Eskom exports enough power to prevent two stages of load-shedding

Eskom exports at least 1,706 megawatts (MW) to South Africa’s neighbours — enough power to mitigate a minimum of one stage of load-shedding and up to two stages, depending on the shortfall in its generation capacity.

The power utility provided details of its foreign clients in response to a Parliamentary question asked by Bhekizizwe Luthuli from the Inkatha Freedom Party.

Luthuli asked the Minister of Public Enterprises, Pravin Gordhan, whether Eskom continues to supply foreign countries while South Africa is experiencing load-shedding and how much revenue is generated from these contracts.

Eskom explained that it is expected to honour its contractual obligations and that it supplies foreign countries in terms of firm and non-firm power supply agreements:

  • Firm power supply agreements are subject to the load curtailment reduction in proportion to the load-shedding stages determined by NRS 048–9.
  • Non-firm power supply agreements are suspended in the event of increased demand in South Africa, including the use of Open Cycle Gas Turbines (diesel) and load-shedding.

The NRS 048–9 document Eskom referred to states that cross-border load to other utilities supplied by South African generators must be treated the same as South African customers in the event of national or regional load reduction.

“Cross-border load reduction requirements should be (at least) the same percentage as the load reduction required in South Africa — i.e. the sales from South Africa to these countries shall be reduced by the same amount under the reduction instructed,” the document states.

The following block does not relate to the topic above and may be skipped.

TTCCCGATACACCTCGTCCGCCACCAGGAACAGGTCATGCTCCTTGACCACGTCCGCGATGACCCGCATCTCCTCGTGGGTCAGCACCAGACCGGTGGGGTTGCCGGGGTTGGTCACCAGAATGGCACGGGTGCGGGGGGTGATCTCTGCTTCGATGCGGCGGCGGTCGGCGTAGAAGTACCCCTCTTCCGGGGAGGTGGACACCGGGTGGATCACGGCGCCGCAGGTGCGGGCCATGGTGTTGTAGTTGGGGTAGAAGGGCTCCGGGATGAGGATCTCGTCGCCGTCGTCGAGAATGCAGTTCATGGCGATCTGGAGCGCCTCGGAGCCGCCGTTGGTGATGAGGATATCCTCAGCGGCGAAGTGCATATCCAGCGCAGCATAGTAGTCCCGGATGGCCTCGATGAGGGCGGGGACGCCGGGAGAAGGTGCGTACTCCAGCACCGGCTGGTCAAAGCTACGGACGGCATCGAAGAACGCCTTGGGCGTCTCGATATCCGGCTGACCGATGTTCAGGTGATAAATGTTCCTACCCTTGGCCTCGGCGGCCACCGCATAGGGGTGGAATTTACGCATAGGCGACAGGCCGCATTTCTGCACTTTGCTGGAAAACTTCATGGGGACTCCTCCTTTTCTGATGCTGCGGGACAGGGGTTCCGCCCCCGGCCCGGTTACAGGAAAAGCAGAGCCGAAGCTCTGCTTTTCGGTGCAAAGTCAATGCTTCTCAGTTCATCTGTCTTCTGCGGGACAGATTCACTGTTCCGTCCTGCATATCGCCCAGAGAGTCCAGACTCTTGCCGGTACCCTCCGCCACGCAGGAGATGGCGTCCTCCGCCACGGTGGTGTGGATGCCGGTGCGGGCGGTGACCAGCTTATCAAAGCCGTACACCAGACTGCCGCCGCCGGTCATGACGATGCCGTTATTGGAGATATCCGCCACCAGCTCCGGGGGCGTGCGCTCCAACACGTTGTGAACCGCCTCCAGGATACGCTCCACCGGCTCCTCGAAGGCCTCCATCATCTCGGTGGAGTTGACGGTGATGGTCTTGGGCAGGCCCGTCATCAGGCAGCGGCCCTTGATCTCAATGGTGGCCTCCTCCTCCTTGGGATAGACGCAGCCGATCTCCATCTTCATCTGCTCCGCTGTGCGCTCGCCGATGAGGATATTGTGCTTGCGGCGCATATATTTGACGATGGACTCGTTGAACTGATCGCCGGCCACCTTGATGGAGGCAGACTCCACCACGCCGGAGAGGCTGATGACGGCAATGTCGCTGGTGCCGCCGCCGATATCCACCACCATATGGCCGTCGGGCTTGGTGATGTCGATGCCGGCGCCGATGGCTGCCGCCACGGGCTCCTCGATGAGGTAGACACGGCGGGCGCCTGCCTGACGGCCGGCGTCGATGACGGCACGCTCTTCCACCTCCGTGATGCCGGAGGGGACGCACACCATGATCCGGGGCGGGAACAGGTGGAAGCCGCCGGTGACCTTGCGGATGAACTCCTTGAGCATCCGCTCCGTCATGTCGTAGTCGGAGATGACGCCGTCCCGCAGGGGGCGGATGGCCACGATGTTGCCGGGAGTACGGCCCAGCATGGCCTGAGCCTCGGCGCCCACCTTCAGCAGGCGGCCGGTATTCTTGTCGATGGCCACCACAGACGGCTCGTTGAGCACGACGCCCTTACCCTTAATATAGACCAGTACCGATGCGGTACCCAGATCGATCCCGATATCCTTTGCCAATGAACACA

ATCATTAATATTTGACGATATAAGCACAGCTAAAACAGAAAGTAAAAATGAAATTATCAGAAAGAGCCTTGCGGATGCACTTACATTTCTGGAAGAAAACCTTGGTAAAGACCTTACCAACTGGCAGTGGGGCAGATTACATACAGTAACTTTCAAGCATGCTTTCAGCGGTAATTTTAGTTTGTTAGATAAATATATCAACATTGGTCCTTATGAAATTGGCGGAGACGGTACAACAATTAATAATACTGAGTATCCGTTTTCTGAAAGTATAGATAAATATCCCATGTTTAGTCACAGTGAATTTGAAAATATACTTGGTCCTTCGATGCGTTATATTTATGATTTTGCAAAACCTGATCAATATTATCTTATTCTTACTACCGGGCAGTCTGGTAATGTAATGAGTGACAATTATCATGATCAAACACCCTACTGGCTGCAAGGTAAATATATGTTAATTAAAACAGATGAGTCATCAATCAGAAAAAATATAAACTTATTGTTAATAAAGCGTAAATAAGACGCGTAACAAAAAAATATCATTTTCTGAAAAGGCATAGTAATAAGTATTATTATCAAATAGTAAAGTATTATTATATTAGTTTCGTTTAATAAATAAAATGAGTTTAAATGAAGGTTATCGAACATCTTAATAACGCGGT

In response to Luthuli’s question about Eskom’s revenue from international sales, the power utility said the information is published in its annual financial statements.

While Eskom’s 2020/21 financial results are not yet published, its 2019/20 results showed that it earned R12.2 billion from international sales.

Eskom said it saw a surge in international sales and revenue during 2020 due to demand driven by droughts in neighbouring countries.

Compared to 2019, Eskom saw a 48% increase in international sales. When compared to 2018, the revenue increase is 28%.

Eskom provided the following table summarising its international clients.

Country Customer Customer type Capacity
1. Botswana Botswana Power Corporation (BPC) Utility 150MW + non-firm
2. Zambia Copperbelt Energy Corporation Plc (CEC) Transmission Company 50MW + non-firm
3. Mozambique Electricidade de Mocambique (EDM) Utility Standby of up to 300MW
4. Mozambique Mozambique Transmission Company (Motraco) Transmission Company selling to South32 (end-user) 950MW
5. Lesotho Lesotho Electricity Company (Pty) Ltd (LEC) Utility 80-110MW
6. Namibia Namibia Power Corporation (NamPower) Utility 200MW + non-firm
7. Namibia NamPower for Skorpion Zinc Mine Utility Expired
8. Namibia NamPower for Orange River Cross Border Supply Utility 36MW
9. Eswatini Eswatini Electricity Corporation (EEC) Utility 190MW
10. Zimbabwe Zimbabwe Electricity Transmission & Distribution Company Private Limited (ZETDC) Utility 50MW + non-firm
Power exported, excluding non-firm and standby agreements 1,706MW

Now read: Eskom electricity prices have skyrocketed — and it’s going to get worse

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Eskom exports enough power to prevent two stages of load-shedding